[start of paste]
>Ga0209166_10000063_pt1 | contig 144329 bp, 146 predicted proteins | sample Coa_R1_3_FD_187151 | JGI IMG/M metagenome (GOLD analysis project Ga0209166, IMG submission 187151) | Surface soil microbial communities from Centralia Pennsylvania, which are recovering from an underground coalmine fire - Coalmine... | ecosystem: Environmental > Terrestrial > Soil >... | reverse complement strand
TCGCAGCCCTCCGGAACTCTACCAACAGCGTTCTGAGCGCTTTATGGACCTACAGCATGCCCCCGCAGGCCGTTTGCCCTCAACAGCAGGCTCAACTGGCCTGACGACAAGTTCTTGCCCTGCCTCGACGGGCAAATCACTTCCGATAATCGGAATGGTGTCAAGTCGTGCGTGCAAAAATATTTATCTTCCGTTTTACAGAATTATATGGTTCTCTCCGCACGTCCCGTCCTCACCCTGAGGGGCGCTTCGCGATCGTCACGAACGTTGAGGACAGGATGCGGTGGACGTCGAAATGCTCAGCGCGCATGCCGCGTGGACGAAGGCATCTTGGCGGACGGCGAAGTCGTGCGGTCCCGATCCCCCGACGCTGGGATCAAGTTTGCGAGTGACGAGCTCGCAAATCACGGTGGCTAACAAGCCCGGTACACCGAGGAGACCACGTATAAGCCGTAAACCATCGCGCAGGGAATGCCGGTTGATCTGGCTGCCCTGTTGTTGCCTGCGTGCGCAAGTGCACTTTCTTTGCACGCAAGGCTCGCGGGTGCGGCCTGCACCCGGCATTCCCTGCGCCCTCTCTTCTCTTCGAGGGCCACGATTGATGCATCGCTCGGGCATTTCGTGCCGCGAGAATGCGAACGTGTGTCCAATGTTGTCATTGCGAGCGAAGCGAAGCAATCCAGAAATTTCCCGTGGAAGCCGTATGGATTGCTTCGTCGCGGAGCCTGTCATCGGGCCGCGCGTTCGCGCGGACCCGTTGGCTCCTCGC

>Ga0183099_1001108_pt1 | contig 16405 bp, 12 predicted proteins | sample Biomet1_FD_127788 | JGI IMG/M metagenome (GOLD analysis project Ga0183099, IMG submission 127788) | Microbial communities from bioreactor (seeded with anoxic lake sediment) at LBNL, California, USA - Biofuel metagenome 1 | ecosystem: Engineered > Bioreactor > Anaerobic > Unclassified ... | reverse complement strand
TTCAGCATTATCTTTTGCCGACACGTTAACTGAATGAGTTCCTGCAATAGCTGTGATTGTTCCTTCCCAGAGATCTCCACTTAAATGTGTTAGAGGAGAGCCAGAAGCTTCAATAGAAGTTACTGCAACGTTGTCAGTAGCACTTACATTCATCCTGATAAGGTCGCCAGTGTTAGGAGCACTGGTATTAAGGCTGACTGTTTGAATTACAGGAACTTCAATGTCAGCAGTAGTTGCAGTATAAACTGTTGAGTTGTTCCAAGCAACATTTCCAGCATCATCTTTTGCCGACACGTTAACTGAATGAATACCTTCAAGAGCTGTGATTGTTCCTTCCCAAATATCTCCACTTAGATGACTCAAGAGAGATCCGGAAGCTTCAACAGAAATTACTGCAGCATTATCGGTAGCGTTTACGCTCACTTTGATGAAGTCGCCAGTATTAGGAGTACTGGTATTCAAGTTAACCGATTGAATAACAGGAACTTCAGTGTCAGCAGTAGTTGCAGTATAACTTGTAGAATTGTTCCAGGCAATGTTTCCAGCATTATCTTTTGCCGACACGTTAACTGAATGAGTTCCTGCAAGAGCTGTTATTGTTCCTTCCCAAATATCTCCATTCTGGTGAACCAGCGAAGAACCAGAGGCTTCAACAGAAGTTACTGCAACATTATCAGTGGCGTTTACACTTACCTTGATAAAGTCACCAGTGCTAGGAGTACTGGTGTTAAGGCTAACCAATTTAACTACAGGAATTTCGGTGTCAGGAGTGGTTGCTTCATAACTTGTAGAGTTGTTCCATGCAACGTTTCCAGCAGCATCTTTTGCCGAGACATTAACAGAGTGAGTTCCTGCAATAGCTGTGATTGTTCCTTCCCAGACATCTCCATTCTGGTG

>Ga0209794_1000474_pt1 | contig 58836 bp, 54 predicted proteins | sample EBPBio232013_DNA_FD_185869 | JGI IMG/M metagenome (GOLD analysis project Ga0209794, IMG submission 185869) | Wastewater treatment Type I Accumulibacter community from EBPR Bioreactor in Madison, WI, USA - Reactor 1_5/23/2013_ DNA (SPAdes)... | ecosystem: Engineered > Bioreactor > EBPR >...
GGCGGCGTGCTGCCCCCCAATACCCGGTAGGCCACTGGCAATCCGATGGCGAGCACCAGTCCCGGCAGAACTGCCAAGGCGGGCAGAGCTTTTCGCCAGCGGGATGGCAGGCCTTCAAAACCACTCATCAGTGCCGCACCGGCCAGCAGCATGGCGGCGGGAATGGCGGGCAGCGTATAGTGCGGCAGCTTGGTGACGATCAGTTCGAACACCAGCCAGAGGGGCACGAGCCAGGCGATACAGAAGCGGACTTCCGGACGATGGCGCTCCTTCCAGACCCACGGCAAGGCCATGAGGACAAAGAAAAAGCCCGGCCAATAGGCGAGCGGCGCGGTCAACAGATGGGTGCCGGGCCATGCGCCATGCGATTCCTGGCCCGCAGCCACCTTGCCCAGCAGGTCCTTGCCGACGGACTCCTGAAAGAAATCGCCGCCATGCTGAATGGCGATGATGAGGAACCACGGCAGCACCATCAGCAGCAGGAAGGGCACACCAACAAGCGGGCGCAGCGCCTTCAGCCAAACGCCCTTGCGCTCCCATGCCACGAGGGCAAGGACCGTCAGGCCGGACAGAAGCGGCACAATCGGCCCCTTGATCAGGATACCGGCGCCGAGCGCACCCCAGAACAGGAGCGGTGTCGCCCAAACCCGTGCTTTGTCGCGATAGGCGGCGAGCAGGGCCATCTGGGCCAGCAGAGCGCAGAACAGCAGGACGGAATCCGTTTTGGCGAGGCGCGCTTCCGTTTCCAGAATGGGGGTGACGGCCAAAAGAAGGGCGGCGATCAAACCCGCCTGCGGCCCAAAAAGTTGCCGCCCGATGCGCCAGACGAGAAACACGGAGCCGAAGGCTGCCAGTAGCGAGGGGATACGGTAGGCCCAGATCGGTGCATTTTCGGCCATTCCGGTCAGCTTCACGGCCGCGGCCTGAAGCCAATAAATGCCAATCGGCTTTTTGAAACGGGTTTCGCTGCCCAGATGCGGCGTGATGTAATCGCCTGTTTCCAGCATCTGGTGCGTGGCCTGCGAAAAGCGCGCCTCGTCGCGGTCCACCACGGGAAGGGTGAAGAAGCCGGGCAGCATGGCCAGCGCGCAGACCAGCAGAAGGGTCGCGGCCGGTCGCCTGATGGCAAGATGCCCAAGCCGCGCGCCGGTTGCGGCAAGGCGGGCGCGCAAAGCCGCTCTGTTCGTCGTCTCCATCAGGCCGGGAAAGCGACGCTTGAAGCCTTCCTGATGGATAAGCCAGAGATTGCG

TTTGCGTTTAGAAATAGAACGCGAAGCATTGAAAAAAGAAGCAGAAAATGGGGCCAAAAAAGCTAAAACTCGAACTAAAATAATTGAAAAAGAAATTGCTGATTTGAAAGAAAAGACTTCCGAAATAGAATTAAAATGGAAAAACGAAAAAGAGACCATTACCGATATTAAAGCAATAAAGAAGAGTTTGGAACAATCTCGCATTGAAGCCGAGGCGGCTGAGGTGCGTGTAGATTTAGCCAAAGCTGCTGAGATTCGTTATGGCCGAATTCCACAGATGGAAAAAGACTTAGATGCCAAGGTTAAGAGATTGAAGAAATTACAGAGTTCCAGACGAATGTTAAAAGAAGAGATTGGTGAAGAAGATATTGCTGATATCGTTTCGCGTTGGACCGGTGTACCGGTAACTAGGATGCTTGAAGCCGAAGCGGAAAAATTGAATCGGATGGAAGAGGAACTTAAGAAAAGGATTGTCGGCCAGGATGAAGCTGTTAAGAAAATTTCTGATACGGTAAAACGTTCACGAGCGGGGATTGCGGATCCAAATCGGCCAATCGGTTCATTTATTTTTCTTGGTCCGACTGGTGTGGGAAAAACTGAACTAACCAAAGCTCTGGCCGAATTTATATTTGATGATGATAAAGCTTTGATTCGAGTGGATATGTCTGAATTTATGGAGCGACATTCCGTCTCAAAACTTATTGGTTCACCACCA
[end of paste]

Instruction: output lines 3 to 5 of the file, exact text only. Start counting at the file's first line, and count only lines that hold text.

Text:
>Ga0183099_1001108_pt1 | contig 16405 bp, 12 predicted proteins | sample Biomet1_FD_127788 | JGI IMG/M metagenome (GOLD analysis project Ga0183099, IMG submission 127788) | Microbial communities from bioreactor (seeded with anoxic lake sediment) at LBNL, California, USA - Biofuel metagenome 1 | ecosystem: Engineered > Bioreactor > Anaerobic > Unclassified ... | reverse complement strand
TTCAGCATTATCTTTTGCCGACACGTTAACTGAATGAGTTCCTGCAATAGCTGTGATTGTTCCTTCCCAGAGATCTCCACTTAAATGTGTTAGAGGAGAGCCAGAAGCTTCAATAGAAGTTACTGCAACGTTGTCAGTAGCACTTACATTCATCCTGATAAGGTCGCCAGTGTTAGGAGCACTGGTATTAAGGCTGACTGTTTGAATTACAGGAACTTCAATGTCAGCAGTAGTTGCAGTATAAACTGTTGAGTTGTTCCAAGCAACATTTCCAGCATCATCTTTTGCCGACACGTTAACTGAATGAATACCTTCAAGAGCTGTGATTGTTCCTTCCCAAATATCTCCACTTAGATGACTCAAGAGAGATCCGGAAGCTTCAACAGAAATTACTGCAGCATTATCGGTAGCGTTTACGCTCACTTTGATGAAGTCGCCAGTATTAGGAGTACTGGTATTCAAGTTAACCGATTGAATAACAGGAACTTCAGTGTCAGCAGTAGTTGCAGTATAACTTGTAGAATTGTTCCAGGCAATGTTTCCAGCATTATCTTTTGCCGACACGTTAACTGAATGAGTTCCTGCAAGAGCTGTTATTGTTCCTTCCCAAATATCTCCATTCTGGTGAACCAGCGAAGAACCAGAGGCTTCAACAGAAGTTACTGCAACATTATCAGTGGCGTTTACACTTACCTTGATAAAGTCACCAGTGCTAGGAGTACTGGTGTTAAGGCTAACCAATTTAACTACAGGAATTTCGGTGTCAGGAGTGGTTGCTTCATAACTTGTAGAGTTGTTCCATGCAACGTTTCCAGCAGCATCTTTTGCCGAGACATTAACAGAGTGAGTTCCTGCAATAGCTGTGATTGTTCCTTCCCAGACATCTCCATTCTGGTG

>Ga0209794_1000474_pt1 | contig 58836 bp, 54 predicted proteins | sample EBPBio232013_DNA_FD_185869 | JGI IMG/M metagenome (GOLD analysis project Ga0209794, IMG submission 185869) | Wastewater treatment Type I Accumulibacter community from EBPR Bioreactor in Madison, WI, USA - Reactor 1_5/23/2013_ DNA (SPAdes)... | ecosystem: Engineered > Bioreactor > EBPR >...